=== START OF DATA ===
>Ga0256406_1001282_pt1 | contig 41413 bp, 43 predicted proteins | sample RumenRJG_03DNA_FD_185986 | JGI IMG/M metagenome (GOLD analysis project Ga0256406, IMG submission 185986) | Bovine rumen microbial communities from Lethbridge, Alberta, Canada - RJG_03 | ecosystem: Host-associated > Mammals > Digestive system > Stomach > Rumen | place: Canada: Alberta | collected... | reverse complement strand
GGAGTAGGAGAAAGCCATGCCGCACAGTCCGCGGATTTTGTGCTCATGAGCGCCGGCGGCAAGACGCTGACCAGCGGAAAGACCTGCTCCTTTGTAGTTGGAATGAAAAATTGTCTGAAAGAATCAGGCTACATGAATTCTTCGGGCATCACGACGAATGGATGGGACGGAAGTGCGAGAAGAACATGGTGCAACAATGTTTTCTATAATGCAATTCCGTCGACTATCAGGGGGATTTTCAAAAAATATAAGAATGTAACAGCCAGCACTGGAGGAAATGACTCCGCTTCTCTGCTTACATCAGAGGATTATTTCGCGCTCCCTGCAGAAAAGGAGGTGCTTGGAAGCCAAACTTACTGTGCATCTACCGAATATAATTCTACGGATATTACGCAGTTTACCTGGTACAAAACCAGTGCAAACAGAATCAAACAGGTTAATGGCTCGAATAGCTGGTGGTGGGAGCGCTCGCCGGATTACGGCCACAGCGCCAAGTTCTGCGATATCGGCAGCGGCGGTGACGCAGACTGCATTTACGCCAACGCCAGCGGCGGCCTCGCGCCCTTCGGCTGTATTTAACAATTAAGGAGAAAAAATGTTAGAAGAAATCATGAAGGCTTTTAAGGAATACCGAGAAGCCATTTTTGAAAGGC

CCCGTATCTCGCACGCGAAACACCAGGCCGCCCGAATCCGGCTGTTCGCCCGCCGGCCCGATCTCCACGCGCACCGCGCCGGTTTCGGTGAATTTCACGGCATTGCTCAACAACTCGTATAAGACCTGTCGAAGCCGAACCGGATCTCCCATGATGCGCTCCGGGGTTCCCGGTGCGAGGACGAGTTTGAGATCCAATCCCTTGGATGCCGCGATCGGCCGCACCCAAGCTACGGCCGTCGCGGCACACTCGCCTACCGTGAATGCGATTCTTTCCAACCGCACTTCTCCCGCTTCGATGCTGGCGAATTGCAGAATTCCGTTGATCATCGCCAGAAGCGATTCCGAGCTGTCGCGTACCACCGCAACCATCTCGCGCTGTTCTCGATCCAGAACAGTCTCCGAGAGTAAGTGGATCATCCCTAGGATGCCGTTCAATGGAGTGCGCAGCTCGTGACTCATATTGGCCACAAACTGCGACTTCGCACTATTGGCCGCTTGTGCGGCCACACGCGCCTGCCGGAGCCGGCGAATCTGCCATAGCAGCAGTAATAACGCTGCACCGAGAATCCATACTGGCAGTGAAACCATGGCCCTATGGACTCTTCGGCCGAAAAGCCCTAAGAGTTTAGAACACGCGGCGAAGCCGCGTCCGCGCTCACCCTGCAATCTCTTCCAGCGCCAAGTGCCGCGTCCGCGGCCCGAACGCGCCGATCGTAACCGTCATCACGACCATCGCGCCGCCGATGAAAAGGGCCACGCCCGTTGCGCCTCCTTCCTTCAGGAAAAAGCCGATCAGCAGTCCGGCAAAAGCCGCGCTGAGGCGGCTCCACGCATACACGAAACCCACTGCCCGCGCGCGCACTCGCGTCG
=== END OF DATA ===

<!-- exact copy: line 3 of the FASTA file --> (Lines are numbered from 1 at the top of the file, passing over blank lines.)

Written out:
CCCGTATCTCGCACGCGAAACACCAGGCCGCCCGAATCCGGCTGTTCGCCCGCCGGCCCGATCTCCACGCGCACCGCGCCGGTTTCGGTGAATTTCACGGCATTGCTCAACAACTCGTATAAGACCTGTCGAAGCCGAACCGGATCTCCCATGATGCGCTCCGGGGTTCCCGGTGCGAGGACGAGTTTGAGATCCAATCCCTTGGATGCCGCGATCGGCCGCACCCAAGCTACGGCCGTCGCGGCACACTCGCCTACCGTGAATGCGATTCTTTCCAACCGCACTTCTCCCGCTTCGATGCTGGCGAATTGCAGAATTCCGTTGATCATCGCCAGAAGCGATTCCGAGCTGTCGCGTACCACCGCAACCATCTCGCGCTGTTCTCGATCCAGAACAGTCTCCGAGAGTAAGTGGATCATCCCTAGGATGCCGTTCAATGGAGTGCGCAGCTCGTGACTCATATTGGCCACAAACTGCGACTTCGCACTATTGGCCGCTTGTGCGGCCACACGCGCCTGCCGGAGCCGGCGAATCTGCCATAGCAGCAGTAATAACGCTGCACCGAGAATCCATACTGGCAGTGAAACCATGGCCCTATGGACTCTTCGGCCGAAAAGCCCTAAGAGTTTAGAACACGCGGCGAAGCCGCGTCCGCGCTCACCCTGCAATCTCTTCCAGCGCCAAGTGCCGCGTCCGCGGCCCGAACGCGCCGATCGTAACCGTCATCACGACCATCGCGCCGCCGATGAAAAGGGCCACGCCCGTTGCGCCTCCTTCCTTCAGGAAAAAGCCGATCAGCAGTCCGGCAAAAGCCGCGCTGAGGCGGCTCCACGCATACACGAAACCCACTGCCCGCGCGCGCACTCGCGTCG